What Seniors Need to Know About the CARES Act
If you’re in retirement or in the planning stages, here’s what you should know about the CARES Act.
Updated on May 29 2020
The Coronavirus Aid, Relief, and Economic Security Act (CARES Act) is our nation’s response to the current crisis. This bill has supplied $2.2 trillion for COVID-19 relief efforts supporting people and small businesses. Such a large bill includes many different areas of focus, and some may not be all that relevant to you. If you’re in retirement or in the planning stages, here’s what you should know about the CARES Act:
You could receive a stimulus check
This is likely the aspect of the CARES Act that will affect you most directly. Individuals can receive up to $1,200 for their stimulus payment with an additional $500 per dependent child. To receive the full amount your annual income for your 2019 or 2018 tax return cannot exceed $75,000. Your stimulus check is calculated based upon your 2019 tax return. If you have not yet filed for 2019, your 2018 return will be used.
If your income was more than $75,000 but less than $99,000, you will still receive a stimulus check. However, it will be for a reduced amount, depending on your exact income. For married couples, these figures double. So, a couple must have earned less than $150,000 combined to receive a full payment.
If you meet these requirements, you may qualify for a stimulus payment. And, you may have already received yours. But, if you haven’t, don’t worry. There are several reasons why your payment may be delayed. This payment could make a big difference in your short-term finances. You may use it to pay down some debt, or improve your situation while following physical distancing guidelines. But, how you spend this payment will depend on your specific circumstances.
Required Minimum Distributions are suspended
The CARES Act has also implemented changes regarding required minimum distributions (RMDs) from retirement accounts. Once you reach a certain age, either 72 or 70 years and six months depending on the year you were born, you are required to make certain minimum withdrawals annually from your retirement accounts, aside from Roth accounts. RMDs have been suspended for 2020, so you do not have to withdraw from your 401(k) or IRA if you do not want to.
Typically, you’re required to withdraw annually from these types of tax-advantaged retirement accounts. If you don’t, you’re faced with steep tax penalties on the amount you were required to withdraw. But, with this suspension, you can leave your investments in these accounts for the year without facing any penalties. You may have taken losses due to COVID-19’s impact on the economy and stock market. So, this year you aren’t required to take out any of these savings or investments at a loss. Instead, you can leave these alone in hopes that they’ll recover.
Temporary moratorium on evictions
As many Americans have lost their income and ability to pay rent, the CARES Act has put in place a temporary moratorium on evictions due to non-payment of rent during the COVID-19 outbreak for qualifying housing. If you have been unable to pay your rent, you may already have felt the effects of this moratorium. And, states are passing individual moratoriums on evictions with broader coverage to more households. So, if your housing situation does not qualify for coverage from the federal moratorium on evictions, your state government may have extended you some protections.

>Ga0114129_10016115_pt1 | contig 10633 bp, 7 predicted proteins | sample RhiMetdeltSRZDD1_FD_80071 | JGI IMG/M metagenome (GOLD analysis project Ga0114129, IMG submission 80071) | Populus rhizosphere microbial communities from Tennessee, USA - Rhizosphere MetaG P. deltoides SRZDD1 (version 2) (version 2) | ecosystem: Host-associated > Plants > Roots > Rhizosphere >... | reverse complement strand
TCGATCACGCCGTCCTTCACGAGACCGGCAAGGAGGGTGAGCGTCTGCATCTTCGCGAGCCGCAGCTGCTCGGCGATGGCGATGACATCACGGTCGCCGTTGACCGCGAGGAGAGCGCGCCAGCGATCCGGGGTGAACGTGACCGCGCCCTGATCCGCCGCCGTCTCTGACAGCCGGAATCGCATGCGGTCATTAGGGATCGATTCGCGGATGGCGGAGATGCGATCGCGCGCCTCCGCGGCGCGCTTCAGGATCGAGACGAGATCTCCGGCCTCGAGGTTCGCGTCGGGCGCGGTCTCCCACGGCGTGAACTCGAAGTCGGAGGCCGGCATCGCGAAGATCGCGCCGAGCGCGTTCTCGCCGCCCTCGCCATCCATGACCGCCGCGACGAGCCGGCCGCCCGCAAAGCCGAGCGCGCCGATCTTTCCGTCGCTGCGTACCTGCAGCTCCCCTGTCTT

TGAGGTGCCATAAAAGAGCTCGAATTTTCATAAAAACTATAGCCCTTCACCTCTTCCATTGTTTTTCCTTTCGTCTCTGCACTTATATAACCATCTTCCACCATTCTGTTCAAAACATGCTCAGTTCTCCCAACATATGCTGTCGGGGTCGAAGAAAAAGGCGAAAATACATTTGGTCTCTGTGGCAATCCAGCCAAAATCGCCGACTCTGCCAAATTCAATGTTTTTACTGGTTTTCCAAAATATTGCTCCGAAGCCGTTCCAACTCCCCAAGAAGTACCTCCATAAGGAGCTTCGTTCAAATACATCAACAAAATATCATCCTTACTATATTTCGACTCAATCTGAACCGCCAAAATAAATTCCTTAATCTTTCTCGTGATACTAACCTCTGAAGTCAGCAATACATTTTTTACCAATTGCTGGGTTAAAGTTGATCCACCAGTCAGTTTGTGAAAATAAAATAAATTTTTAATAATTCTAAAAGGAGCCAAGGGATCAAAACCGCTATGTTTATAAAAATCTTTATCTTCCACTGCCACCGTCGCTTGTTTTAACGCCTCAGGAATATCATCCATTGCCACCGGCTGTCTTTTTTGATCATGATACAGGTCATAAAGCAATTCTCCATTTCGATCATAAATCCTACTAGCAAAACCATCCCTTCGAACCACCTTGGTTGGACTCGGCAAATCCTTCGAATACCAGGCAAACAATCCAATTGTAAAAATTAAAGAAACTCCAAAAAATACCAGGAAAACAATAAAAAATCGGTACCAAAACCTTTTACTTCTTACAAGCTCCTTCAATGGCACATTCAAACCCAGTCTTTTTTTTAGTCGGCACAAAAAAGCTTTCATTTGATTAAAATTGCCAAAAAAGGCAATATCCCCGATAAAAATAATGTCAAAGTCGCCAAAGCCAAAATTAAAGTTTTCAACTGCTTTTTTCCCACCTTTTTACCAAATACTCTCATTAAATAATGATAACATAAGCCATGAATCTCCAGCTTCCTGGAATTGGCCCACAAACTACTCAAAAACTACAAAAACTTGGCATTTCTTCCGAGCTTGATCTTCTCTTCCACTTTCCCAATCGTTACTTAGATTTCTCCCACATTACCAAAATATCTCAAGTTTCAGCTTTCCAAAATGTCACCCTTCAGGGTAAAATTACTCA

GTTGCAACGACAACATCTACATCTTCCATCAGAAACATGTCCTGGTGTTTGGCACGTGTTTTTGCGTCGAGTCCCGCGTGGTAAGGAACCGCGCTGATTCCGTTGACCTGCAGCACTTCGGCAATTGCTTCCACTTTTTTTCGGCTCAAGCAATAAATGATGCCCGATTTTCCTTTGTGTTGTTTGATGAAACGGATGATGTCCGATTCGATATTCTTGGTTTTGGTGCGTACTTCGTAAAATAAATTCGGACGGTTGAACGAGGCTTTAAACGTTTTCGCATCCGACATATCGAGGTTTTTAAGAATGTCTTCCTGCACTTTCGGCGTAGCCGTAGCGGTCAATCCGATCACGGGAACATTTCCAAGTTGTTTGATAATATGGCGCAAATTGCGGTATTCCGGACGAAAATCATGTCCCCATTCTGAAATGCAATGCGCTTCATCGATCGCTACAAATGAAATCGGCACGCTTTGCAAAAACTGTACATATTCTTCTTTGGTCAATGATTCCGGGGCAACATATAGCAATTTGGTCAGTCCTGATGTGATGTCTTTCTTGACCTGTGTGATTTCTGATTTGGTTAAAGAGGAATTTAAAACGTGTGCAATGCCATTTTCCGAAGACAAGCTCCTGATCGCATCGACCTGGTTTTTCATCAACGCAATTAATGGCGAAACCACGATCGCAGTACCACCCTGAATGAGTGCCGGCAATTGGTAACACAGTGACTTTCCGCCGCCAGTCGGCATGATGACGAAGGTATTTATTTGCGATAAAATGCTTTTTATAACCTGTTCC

Paycheck Protection Program (PPP)
Even if you’ve already retired, you may still be working in some capacity. If you work for a small business, the Paycheck Protection Program may be benefiting you. This program was designed to support small businesses that have been affected by COVID-19 and its economic impact. To qualify as a “small business” in this context, a company must have less than 500 employees. The CARES Act supplied this program with $350 billion in funding. Small businesses can receive up to $10 million in forgivable loans. These loans can be forgiven if they are used to cover payroll expenses for employees making up to $100,000 per year. This means that, if you work for a qualifying small business, you could find yourself with increased job security despite our economic situation, if your employer has received loans through the paycheck protection program.
The CARES Act contains an unprecedented amount of aid and will help us combat the economic threats brought on by COVID-19. While the bill contains a great deal of legislation and funding, these are the areas most likely to affect you if you’re in or nearing retirement. As we continue to deal with times of financial difficulty and social anxiety, remember not to panic. If you’re feeling anxious about your personal finances, connect with a financial advisor who can assist you digitally.
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